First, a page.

Around the same time that I was having this revelation, a speaker came to visit our university. She was the highest-ranking police officer in India, and she was a passionate, powerful, and vibrant human being. As she spoke from her own experiences to the students, she talked about how she had been able to achieve her dreams, in part, because she learned to delegate. She thought about what only she could do, and what she could allow other people to do for her. She concluded that only she could primarily raise her children, and only she could perform the roles that were so important to her in her career. Otherwise, she felt that she lost nothing by hiring people to cook and clean for her; in fact, she gained the time that she needed for her family and her job. Obviously, in a South Asian context, hiring domestic employees is a viable solution for someone in the middle or upper classes; it doesn’t apply as neatly to life in the States. I found this woman’s way of thinking challenging, however, because it helped me think about where I want to be putting the greatest percent of my time and attention. And, it gave me permission to try to cut corners or find ways to “delegate” the things that I had determined were not as important or life-giving for me.
As a result of all of this thinking, Arlyn and I tried to overhaul the way we think about and approach making food upon our return to the States. I created a new binder, but this time it contained tried-and-true favorites that we feel we could cook and eat about every month. We focused on gathering together quick, easy, healthy recipes that we like making and that result in good leftovers. We’re trying not to be legalistic about this plan either, but instead to create a system that consumes less time and energy. I’ve already made a few repeat recipes since we’ve been back, and I’ve also given myself permission to purchase a few more convenience goods. (There’s plenty of time to make my own bread in the summer.) As crazy as it sounds, all of this has been truly revolutionary.
Cleaning has been harder. We toyed with hiring someone to help occasionally with housework, but in the end we decided we had other financial priorities. At the same time, I feel like my previous way of dealing with this was either to spend (what felt like) my whole life cleaning the house or else letting things go and feeling frustrated at how unkempt the place was — neither of which felt like real options anymore. A friend, however, shared a blog entry she had come across called “The Case for Once a Month Cleaning,” which sounded promising. (The follow-up post is “How to Clean Your House Once a Month“.) The short version (at least as it applies to me) is that the house gets deep cleaned once a month. During the rest of the time, the family makes greater efforts to keep the place tidy (and does spot cleaning as necessary). Again: revolutionary. I’ve tried it for a couple of months, and while it’s not a perfect system for us, it does seem to be helping in terms of efficiency, sanity, and general cleanliness. There are certain things we’ve tried to remain committed to, such as not leaving the kitchen after dinner unless all dishes have been dealt with and all surfaces have been washed, which means that most days the place looks presentable. Then, when it comes time for a deep clean, the process is not quite so overwhelming because things have been kept in decent shape all along.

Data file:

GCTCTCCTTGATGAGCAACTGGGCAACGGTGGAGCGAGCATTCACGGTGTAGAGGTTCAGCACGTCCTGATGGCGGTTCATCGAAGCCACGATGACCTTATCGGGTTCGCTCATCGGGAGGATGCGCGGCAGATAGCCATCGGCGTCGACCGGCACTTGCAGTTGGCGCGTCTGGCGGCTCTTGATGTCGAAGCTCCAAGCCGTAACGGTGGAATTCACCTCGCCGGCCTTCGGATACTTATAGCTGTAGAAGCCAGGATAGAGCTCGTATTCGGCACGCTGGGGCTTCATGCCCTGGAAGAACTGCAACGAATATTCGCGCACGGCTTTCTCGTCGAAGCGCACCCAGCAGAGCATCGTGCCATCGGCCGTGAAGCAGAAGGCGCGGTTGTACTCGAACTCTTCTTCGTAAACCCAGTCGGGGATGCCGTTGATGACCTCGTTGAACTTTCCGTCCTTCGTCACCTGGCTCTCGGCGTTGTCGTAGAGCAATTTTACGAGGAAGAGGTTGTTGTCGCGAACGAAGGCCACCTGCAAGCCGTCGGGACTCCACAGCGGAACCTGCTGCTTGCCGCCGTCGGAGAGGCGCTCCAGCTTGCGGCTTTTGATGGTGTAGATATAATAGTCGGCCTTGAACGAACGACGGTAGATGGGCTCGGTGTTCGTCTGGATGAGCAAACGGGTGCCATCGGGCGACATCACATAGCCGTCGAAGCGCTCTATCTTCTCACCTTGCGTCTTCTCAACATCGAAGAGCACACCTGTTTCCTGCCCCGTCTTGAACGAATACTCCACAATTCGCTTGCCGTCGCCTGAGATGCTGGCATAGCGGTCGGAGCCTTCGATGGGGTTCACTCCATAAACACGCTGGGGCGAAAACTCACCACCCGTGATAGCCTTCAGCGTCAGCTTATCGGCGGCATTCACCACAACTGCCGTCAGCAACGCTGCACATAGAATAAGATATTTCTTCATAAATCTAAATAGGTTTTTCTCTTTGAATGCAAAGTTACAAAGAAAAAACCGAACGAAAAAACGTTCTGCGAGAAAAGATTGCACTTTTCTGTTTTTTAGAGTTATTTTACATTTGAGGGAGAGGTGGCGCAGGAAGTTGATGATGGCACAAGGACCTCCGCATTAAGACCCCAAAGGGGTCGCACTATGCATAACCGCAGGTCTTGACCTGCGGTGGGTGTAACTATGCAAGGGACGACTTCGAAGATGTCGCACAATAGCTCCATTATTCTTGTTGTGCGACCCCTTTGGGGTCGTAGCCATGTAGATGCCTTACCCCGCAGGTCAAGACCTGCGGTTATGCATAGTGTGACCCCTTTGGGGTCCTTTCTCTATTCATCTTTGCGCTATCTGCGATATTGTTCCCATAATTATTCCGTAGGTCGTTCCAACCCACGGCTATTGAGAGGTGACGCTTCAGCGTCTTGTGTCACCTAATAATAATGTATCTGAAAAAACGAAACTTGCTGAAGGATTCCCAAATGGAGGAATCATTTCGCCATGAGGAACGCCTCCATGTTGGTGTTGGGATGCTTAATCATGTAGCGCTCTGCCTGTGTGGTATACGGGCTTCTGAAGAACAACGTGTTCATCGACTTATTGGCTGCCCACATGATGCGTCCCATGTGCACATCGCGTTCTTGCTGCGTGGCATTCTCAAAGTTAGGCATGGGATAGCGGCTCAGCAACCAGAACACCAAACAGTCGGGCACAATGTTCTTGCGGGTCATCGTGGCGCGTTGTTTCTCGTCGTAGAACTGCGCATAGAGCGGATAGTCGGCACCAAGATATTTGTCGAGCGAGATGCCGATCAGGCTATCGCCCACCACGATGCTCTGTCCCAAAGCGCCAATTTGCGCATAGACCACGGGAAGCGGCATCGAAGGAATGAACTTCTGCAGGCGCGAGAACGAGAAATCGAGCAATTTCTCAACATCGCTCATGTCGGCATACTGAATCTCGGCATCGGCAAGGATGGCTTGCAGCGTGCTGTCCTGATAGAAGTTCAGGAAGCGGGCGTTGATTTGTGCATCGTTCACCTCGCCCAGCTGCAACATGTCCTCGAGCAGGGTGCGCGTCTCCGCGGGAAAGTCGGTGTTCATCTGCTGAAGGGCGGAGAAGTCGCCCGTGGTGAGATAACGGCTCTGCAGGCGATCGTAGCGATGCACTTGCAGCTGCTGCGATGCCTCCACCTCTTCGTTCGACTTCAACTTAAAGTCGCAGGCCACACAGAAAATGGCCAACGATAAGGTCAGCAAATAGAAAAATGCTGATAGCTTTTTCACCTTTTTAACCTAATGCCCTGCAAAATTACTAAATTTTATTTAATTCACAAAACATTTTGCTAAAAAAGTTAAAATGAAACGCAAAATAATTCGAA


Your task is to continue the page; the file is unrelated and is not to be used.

As I’m typing this, I’m aware that all of this must just sound so elementary to so many of you. I admit: efficient home management has never been my strongest suit, and while I wish I would have figured some of this out sooner, I guess I’m glad to be making any progress at all. I’m also aware that deep cleaning only once a month must sound absolutely disgusting to others of you. I’m sorry, but I promise that I’ll time it with your arrival if you come to visit (which I hope you will).
There are a lot of ways in which even now, after several months of being back, we still feel ourselves jostling to find a settled place again in America. However, feel free to read this metaphorically, too: We are eating well (if less adventurously). And our house is getting in order.